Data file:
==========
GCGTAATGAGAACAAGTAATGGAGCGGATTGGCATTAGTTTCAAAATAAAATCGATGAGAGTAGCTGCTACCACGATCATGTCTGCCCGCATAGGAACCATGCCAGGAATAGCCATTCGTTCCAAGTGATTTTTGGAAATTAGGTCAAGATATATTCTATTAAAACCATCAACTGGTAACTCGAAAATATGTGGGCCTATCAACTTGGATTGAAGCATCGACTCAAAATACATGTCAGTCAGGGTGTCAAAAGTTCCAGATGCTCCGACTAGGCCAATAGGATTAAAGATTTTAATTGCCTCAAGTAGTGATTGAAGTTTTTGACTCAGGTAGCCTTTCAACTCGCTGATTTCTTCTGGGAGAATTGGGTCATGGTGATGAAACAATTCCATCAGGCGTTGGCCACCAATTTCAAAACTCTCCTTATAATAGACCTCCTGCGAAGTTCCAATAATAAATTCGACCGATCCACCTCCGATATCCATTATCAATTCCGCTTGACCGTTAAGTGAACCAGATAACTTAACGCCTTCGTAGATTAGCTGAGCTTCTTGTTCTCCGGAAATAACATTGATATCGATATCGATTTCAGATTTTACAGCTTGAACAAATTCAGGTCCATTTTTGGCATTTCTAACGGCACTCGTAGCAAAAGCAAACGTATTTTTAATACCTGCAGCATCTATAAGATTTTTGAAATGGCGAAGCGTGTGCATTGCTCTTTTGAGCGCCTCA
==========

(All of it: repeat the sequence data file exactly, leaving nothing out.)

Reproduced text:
GCGTAATGAGAACAAGTAATGGAGCGGATTGGCATTAGTTTCAAAATAAAATCGATGAGAGTAGCTGCTACCACGATCATGTCTGCCCGCATAGGAACCATGCCAGGAATAGCCATTCGTTCCAAGTGATTTTTGGAAATTAGGTCAAGATATATTCTATTAAAACCATCAACTGGTAACTCGAAAATATGTGGGCCTATCAACTTGGATTGAAGCATCGACTCAAAATACATGTCAGTCAGGGTGTCAAAAGTTCCAGATGCTCCGACTAGGCCAATAGGATTAAAGATTTTAATTGCCTCAAGTAGTGATTGAAGTTTTTGACTCAGGTAGCCTTTCAACTCGCTGATTTCTTCTGGGAGAATTGGGTCATGGTGATGAAACAATTCCATCAGGCGTTGGCCACCAATTTCAAAACTCTCCTTATAATAGACCTCCTGCGAAGTTCCAATAATAAATTCGACCGATCCACCTCCGATATCCATTATCAATTCCGCTTGACCGTTAAGTGAACCAGATAACTTAACGCCTTCGTAGATTAGCTGAGCTTCTTGTTCTCCGGAAATAACATTGATATCGATATCGATTTCAGATTTTACAGCTTGAACAAATTCAGGTCCATTTTTGGCATTTCTAACGGCACTCGTAGCAAAAGCAAACGTATTTTTAATACCTGCAGCATCTATAAGATTTTTGAAATGGCGAAGCGTGTGCATTGCTCTTTTGAGCGCCTCA